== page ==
Press Release No. 914
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WMO Congress to Set Future Direction, Priorities, Budget
Geneva, 13 May (WMO) - A proposed Global Framework for Climate Services designed to help countries – especially the most vulnerable – cope with climate variability and climate change is one of the priorities which will be discussed at the Sixteenth World Meteorological Congress which is held every four years to decide the Organization’s future directions.
Other key discussion items include: strengthening the WMO’s disaster risk reduction program in the context of increased likelihood and impact of extreme weather, climate and water-related hazards and events in a warming world with a growing population; implementing integrated and improved observation and information systems to maximize the returns on investment on surface and space infrastructure in recent years; reinforcing the aeronautical meteorology programme in view of its importance to air traffic and the need for quality assurance of these services; and capacity building programmes in developing countries to help them fully participate in WMO activities and benefit from them.
More than 600 delegates, including Heads of States and Governments, Ministers, senior government officials, heads of National Meteorological and Hydrological Services, and representatives of WMO partner organizations will attend the three week meeting 16 May – 3 June. It will be officially opened 16 May by WMO President Dr Alexander Bedritskiy and Secretary-General Michel Jarraud. There will be a High Level Segment for Ministers, including a speech from H.E Prime Minister of Bangladesh Sheik Hasina.
The Congress – WMO’s supreme body – brings together the representatives of the Organization’s 189 Members to determine the general policies and approve the strategic plan of WMO, elect the Officers of WMO, appoint the Secretary-General of WMO and decide on budgetary and other programme matters.
“The World Meteorological Organization is focusing its strategic direction for the period 2012–2015 on five strategic thrusts and it is committed to achieving its vision of providing world leadership in expertise and international cooperation in weather, climate, hydrology, and water resources, as well as related environmental issues. This will contribute to the safety and well-being of people throughout the world, and to economic prosperity for all countries. Utilizing the capabilities of National Meteorological and Hydrological Services (NMHSs), WMO will focus its programmes and activities on providing the best possible services to support its Members and their efforts to address global societal needs and environmental issues,” said Dr. Bedritskiy in the President’s report to Congress.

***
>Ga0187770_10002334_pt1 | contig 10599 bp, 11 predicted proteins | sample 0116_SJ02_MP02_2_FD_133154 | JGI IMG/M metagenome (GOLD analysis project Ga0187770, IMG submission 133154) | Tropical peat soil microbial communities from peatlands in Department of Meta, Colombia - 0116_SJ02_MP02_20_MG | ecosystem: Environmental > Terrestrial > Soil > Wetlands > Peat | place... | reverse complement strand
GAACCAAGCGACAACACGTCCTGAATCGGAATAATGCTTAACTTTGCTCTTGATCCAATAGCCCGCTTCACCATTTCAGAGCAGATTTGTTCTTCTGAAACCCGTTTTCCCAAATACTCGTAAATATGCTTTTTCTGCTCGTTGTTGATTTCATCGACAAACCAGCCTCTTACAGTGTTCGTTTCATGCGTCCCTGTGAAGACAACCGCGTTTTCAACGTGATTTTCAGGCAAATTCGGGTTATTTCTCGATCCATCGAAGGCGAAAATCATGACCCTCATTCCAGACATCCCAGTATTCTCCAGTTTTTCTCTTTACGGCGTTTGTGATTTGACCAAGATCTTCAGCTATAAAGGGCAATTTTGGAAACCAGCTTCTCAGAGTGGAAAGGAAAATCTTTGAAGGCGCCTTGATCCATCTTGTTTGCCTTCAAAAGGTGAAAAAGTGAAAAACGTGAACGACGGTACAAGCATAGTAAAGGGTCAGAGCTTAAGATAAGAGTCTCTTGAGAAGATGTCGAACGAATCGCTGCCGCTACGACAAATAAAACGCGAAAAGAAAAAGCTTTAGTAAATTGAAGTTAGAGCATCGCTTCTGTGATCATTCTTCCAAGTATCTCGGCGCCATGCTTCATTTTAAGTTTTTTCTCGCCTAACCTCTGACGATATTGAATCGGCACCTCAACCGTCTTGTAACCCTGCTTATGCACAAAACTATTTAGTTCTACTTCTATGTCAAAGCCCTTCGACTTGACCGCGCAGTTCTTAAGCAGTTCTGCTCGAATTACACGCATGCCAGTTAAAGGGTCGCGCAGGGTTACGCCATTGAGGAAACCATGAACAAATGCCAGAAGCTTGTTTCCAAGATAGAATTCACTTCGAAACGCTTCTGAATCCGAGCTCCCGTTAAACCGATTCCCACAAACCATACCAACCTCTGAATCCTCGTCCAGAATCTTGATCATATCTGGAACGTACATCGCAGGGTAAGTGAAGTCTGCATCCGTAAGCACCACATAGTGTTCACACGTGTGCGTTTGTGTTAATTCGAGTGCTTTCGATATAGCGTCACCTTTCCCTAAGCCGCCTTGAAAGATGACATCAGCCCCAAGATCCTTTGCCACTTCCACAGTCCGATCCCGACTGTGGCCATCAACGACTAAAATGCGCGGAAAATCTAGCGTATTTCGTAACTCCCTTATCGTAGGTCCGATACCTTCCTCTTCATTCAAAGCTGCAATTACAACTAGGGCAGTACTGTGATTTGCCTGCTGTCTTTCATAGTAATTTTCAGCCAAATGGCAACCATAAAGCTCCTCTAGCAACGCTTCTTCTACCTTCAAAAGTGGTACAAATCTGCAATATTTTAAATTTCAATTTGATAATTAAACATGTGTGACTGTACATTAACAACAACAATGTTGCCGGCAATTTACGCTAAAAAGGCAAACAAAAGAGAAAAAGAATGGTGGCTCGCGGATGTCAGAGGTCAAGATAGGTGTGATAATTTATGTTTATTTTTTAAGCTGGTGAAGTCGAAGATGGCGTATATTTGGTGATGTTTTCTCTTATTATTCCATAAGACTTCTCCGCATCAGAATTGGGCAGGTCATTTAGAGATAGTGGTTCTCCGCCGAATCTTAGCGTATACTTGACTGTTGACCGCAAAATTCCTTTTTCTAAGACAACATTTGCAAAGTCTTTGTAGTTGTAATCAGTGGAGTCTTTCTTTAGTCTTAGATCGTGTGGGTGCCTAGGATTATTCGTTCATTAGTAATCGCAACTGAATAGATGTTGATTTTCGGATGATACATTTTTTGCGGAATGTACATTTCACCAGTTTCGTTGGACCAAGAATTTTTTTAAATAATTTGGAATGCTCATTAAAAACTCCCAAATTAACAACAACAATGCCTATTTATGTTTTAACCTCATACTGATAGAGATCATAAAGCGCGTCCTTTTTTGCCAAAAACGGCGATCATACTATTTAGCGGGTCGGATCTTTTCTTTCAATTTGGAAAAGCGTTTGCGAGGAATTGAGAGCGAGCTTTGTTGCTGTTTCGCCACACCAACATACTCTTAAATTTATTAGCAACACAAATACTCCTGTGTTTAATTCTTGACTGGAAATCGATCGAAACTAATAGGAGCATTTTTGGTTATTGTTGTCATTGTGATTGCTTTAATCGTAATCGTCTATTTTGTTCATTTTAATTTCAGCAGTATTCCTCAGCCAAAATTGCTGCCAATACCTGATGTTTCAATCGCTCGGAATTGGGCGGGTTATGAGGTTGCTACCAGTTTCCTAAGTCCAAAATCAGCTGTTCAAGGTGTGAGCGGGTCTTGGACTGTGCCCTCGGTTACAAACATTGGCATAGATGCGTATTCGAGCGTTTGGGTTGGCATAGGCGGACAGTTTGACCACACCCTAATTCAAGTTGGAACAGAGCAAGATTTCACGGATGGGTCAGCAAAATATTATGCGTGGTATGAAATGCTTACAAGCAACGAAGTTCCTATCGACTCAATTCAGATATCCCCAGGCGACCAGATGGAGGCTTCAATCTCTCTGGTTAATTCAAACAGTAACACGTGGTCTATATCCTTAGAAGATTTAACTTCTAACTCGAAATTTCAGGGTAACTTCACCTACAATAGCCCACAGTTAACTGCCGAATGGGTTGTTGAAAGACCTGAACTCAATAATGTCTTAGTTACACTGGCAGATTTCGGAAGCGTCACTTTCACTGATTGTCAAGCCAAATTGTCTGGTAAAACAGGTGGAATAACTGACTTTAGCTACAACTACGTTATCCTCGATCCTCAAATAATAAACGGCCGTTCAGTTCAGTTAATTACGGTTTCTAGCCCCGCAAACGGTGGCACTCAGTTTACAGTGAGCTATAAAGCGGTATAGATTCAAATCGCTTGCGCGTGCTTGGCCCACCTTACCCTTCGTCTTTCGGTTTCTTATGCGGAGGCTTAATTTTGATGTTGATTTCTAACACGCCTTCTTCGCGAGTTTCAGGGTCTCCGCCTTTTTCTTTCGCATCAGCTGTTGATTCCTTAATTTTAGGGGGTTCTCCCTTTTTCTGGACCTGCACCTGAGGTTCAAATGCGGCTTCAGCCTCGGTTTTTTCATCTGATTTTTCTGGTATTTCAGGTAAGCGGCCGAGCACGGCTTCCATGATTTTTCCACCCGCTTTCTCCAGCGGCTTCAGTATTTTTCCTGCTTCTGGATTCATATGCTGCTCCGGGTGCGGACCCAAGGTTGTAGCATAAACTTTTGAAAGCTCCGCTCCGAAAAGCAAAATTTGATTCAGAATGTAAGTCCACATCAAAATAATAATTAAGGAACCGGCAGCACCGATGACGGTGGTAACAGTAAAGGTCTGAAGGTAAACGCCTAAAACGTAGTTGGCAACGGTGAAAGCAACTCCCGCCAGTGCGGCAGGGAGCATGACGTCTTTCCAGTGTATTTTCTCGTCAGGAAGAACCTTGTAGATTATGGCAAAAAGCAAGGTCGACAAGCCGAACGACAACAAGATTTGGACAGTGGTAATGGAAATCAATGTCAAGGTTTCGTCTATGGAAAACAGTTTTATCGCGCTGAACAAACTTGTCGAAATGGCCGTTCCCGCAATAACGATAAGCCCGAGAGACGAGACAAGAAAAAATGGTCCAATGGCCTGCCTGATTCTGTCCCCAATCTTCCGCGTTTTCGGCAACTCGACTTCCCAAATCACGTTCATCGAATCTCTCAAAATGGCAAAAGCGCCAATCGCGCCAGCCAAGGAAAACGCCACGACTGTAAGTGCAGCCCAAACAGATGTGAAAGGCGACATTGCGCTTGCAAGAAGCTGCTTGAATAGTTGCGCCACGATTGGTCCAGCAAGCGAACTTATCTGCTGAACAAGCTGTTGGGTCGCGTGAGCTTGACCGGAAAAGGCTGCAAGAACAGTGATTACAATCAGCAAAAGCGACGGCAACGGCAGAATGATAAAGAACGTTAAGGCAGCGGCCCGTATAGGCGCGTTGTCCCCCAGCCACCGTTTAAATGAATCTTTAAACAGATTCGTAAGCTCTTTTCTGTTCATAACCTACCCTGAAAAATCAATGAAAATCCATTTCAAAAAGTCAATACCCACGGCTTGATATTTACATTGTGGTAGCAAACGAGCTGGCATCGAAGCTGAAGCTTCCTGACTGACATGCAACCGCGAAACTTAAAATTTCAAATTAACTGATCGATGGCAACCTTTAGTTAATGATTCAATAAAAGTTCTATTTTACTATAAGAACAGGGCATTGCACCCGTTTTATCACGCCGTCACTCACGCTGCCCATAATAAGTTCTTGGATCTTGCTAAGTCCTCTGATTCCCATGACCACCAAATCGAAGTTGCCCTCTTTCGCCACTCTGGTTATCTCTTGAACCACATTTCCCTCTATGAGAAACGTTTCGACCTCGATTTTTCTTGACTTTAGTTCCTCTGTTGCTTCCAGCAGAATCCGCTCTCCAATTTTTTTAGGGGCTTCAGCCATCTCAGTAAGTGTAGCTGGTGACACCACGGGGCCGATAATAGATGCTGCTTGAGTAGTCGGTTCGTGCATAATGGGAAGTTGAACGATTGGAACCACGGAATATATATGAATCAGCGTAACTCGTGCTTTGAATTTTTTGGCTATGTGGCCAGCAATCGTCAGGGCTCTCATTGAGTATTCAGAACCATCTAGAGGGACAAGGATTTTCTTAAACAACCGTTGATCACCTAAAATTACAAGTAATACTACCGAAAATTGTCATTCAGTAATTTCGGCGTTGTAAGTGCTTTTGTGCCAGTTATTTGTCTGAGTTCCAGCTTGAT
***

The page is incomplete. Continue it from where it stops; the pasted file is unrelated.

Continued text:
Global Framework for Climate Services
Congress will consider a report by a High-level Taskforce presented by its co-chairs Jan Egeland and Mahmoud Abu Zeid, which recommends the establishment of a Global Framework for Climate Services to help countries manage the risks and the opportunities of climate variability and climate change. The implementation has been costed by the Taskforce at around US$ 75 million per year of which around US$ 72 million would be sourced from development partners and committed to carrying out capacity development projects in the most vulnerable countries.
This Global Framework would build on investments by governments in climate observation systems, research, and information management systems. It would yield big benefits to the community, most importantly, and most immediately, in disaster risk reduction, improved water management, more productive and sustainable agriculture and better health outcomes in the most vulnerable communities in the developing world.
Congress will discuss governance structures to lead and manage the Global Framework and immediate actions to implement it.
WMO Integrated Global Observing System
Implementation of the WMO Integrated Global Observing System, which Congress is being asked to consider, is crucial to the future of WMO. It will enable Members, in collaboration with national agencies, to meet countries’ observational requirements for improving timely advisories and early warnings on extreme weather and climate events. It will also enable them to improve weather, climate, water and related environmental monitoring and forecast services, and to adapt to and mitigate climate change. It will improve Members’ abilities to meet expanding national mandates and promote higher visibility for National Meteorological and Hydrological Services (NMHSs) with other agencies focused on environmental issues.